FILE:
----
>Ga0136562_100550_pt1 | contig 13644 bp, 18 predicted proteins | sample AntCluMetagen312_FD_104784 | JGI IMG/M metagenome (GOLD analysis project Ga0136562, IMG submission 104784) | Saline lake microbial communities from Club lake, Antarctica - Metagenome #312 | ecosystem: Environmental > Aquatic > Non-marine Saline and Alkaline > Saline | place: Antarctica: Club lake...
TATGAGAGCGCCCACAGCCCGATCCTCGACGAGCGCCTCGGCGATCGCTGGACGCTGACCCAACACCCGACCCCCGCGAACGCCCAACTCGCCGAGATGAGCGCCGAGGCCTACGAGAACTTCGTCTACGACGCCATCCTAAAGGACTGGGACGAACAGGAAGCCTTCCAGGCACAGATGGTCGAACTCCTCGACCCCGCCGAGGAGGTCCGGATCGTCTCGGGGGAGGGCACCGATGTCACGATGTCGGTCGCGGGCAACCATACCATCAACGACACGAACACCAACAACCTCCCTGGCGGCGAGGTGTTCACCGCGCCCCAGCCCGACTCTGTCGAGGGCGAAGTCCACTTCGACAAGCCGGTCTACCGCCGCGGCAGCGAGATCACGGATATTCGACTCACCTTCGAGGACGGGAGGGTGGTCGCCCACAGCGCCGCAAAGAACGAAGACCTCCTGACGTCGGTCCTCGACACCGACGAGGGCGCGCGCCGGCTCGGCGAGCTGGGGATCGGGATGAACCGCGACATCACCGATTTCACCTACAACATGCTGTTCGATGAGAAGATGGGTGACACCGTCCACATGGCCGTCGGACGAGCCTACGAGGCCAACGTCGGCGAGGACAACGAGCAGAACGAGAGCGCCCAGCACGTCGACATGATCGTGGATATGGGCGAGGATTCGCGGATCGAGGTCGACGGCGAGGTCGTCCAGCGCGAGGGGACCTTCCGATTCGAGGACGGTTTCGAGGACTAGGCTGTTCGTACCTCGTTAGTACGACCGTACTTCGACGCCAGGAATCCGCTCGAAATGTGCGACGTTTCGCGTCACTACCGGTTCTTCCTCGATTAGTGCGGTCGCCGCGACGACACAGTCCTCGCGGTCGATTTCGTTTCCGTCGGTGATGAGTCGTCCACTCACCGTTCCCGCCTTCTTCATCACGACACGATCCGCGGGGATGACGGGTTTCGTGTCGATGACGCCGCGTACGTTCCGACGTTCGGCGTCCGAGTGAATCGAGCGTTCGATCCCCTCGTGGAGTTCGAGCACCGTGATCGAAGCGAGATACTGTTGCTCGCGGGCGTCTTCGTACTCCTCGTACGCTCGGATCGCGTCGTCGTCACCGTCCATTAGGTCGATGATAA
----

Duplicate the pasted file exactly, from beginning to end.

>Ga0136562_100550_pt1 | contig 13644 bp, 18 predicted proteins | sample AntCluMetagen312_FD_104784 | JGI IMG/M metagenome (GOLD analysis project Ga0136562, IMG submission 104784) | Saline lake microbial communities from Club lake, Antarctica - Metagenome #312 | ecosystem: Environmental > Aquatic > Non-marine Saline and Alkaline > Saline | place: Antarctica: Club lake...
TATGAGAGCGCCCACAGCCCGATCCTCGACGAGCGCCTCGGCGATCGCTGGACGCTGACCCAACACCCGACCCCCGCGAACGCCCAACTCGCCGAGATGAGCGCCGAGGCCTACGAGAACTTCGTCTACGACGCCATCCTAAAGGACTGGGACGAACAGGAAGCCTTCCAGGCACAGATGGTCGAACTCCTCGACCCCGCCGAGGAGGTCCGGATCGTCTCGGGGGAGGGCACCGATGTCACGATGTCGGTCGCGGGCAACCATACCATCAACGACACGAACACCAACAACCTCCCTGGCGGCGAGGTGTTCACCGCGCCCCAGCCCGACTCTGTCGAGGGCGAAGTCCACTTCGACAAGCCGGTCTACCGCCGCGGCAGCGAGATCACGGATATTCGACTCACCTTCGAGGACGGGAGGGTGGTCGCCCACAGCGCCGCAAAGAACGAAGACCTCCTGACGTCGGTCCTCGACACCGACGAGGGCGCGCGCCGGCTCGGCGAGCTGGGGATCGGGATGAACCGCGACATCACCGATTTCACCTACAACATGCTGTTCGATGAGAAGATGGGTGACACCGTCCACATGGCCGTCGGACGAGCCTACGAGGCCAACGTCGGCGAGGACAACGAGCAGAACGAGAGCGCCCAGCACGTCGACATGATCGTGGATATGGGCGAGGATTCGCGGATCGAGGTCGACGGCGAGGTCGTCCAGCGCGAGGGGACCTTCCGATTCGAGGACGGTTTCGAGGACTAGGCTGTTCGTACCTCGTTAGTACGACCGTACTTCGACGCCAGGAATCCGCTCGAAATGTGCGACGTTTCGCGTCACTACCGGTTCTTCCTCGATTAGTGCGGTCGCCGCGACGACACAGTCCTCGCGGTCGATTTCGTTTCCGTCGGTGATGAGTCGTCCACTCACCGTTCCCGCCTTCTTCATCACGACACGATCCGCGGGGATGACGGGTTTCGTGTCGATGACGCCGCGTACGTTCCGACGTTCGGCGTCCGAGTGAATCGAGCGTTCGATCCCCTCGTGGAGTTCGAGCACCGTGATCGAAGCGAGATACTGTTGCTCGCGGGCGTCTTCGTACTCCTCGTACGCTCGGATCGCGTCGTCGTCACCGTCCATTAGGTCGATGATAA